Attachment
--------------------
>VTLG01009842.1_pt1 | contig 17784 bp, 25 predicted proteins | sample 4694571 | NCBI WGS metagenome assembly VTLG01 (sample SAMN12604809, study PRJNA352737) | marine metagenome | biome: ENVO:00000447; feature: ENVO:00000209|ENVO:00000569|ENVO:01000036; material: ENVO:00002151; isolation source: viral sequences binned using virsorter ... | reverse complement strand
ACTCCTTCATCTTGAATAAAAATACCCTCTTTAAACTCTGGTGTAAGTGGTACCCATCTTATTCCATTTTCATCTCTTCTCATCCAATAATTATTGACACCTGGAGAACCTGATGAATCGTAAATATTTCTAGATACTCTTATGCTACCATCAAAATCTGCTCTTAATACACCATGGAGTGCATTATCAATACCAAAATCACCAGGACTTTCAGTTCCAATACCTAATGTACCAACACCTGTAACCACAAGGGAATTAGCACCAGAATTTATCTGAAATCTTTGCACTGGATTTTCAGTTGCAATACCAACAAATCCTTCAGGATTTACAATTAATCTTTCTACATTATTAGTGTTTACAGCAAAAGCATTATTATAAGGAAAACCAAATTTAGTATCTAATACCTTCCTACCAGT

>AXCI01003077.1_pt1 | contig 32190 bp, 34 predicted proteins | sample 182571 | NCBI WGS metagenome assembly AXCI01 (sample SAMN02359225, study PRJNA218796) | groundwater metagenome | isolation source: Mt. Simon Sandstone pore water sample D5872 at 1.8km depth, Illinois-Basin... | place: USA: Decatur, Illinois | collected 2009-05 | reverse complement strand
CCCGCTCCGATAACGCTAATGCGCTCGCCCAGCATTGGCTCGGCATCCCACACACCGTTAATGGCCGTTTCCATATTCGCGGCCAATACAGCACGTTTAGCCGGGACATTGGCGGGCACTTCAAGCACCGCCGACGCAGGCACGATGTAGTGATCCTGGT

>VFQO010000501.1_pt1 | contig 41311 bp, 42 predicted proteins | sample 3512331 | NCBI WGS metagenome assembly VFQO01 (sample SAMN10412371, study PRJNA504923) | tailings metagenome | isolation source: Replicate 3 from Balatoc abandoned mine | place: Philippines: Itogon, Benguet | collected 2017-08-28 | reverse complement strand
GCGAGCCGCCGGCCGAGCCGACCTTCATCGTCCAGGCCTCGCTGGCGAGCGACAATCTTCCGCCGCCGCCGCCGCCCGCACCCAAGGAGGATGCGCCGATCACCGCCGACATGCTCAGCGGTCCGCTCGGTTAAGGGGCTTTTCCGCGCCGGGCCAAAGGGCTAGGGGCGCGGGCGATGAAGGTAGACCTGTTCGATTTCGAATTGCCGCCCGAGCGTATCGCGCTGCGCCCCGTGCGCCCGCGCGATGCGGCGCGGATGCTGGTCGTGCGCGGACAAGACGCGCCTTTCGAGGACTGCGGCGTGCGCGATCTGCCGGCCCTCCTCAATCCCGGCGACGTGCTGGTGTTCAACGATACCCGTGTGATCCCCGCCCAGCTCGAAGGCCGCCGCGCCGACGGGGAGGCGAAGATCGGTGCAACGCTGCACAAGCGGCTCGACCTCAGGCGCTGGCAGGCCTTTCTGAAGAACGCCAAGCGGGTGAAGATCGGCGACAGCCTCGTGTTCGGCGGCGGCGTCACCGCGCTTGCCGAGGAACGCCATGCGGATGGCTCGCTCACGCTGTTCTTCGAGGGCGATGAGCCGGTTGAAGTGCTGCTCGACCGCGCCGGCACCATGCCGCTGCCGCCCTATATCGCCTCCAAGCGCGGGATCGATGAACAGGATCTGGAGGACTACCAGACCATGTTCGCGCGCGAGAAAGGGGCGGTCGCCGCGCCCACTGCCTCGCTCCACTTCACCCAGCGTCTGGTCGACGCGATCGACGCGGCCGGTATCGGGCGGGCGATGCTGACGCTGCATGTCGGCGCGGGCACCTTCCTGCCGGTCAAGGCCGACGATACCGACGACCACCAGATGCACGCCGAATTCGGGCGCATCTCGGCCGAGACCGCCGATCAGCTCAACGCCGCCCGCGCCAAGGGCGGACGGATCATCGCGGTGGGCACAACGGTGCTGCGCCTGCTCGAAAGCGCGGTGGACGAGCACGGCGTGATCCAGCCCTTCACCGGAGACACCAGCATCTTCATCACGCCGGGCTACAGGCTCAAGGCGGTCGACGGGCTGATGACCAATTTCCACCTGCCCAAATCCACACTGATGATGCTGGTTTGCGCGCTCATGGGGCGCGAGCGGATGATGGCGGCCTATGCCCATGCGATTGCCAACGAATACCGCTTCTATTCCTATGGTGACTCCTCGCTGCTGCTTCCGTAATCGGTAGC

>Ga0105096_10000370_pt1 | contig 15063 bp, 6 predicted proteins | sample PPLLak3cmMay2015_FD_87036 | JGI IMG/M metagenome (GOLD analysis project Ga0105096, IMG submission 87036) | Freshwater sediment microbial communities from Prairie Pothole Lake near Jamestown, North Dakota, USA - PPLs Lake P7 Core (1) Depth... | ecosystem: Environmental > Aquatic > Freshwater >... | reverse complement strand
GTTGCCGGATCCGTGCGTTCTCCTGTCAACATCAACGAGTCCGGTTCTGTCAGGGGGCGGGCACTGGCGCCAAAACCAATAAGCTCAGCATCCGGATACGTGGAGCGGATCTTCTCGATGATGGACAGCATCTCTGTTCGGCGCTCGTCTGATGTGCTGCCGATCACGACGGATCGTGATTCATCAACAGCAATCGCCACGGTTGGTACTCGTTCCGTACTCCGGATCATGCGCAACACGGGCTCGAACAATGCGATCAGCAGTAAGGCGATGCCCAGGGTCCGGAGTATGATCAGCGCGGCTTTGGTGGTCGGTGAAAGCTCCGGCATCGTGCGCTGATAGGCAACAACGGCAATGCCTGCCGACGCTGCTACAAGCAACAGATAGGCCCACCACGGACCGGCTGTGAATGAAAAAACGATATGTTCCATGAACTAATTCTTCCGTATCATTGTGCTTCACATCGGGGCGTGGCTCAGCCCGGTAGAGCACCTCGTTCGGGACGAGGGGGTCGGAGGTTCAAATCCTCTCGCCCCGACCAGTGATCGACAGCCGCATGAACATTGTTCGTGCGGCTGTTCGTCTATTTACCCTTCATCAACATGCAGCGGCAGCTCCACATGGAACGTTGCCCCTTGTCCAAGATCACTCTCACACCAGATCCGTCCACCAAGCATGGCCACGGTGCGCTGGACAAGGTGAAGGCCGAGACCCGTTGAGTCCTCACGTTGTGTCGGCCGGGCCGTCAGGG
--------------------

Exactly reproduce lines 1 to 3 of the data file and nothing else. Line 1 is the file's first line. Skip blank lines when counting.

>VTLG01009842.1_pt1 | contig 17784 bp, 25 predicted proteins | sample 4694571 | NCBI WGS metagenome assembly VTLG01 (sample SAMN12604809, study PRJNA352737) | marine metagenome | biome: ENVO:00000447; feature: ENVO:00000209|ENVO:00000569|ENVO:01000036; material: ENVO:00002151; isolation source: viral sequences binned using virsorter ... | reverse complement strand
ACTCCTTCATCTTGAATAAAAATACCCTCTTTAAACTCTGGTGTAAGTGGTACCCATCTTATTCCATTTTCATCTCTTCTCATCCAATAATTATTGACACCTGGAGAACCTGATGAATCGTAAATATTTCTAGATACTCTTATGCTACCATCAAAATCTGCTCTTAATACACCATGGAGTGCATTATCAATACCAAAATCACCAGGACTTTCAGTTCCAATACCTAATGTACCAACACCTGTAACCACAAGGGAATTAGCACCAGAATTTATCTGAAATCTTTGCACTGGATTTTCAGTTGCAATACCAACAAATCCTTCAGGATTTACAATTAATCTTTCTACATTATTAGTGTTTACAGCAAAAGCATTATTATAAGGAAAACCAAATTTAGTATCTAATACCTTCCTACCAGT

>AXCI01003077.1_pt1 | contig 32190 bp, 34 predicted proteins | sample 182571 | NCBI WGS metagenome assembly AXCI01 (sample SAMN02359225, study PRJNA218796) | groundwater metagenome | isolation source: Mt. Simon Sandstone pore water sample D5872 at 1.8km depth, Illinois-Basin... | place: USA: Decatur, Illinois | collected 2009-05 | reverse complement strand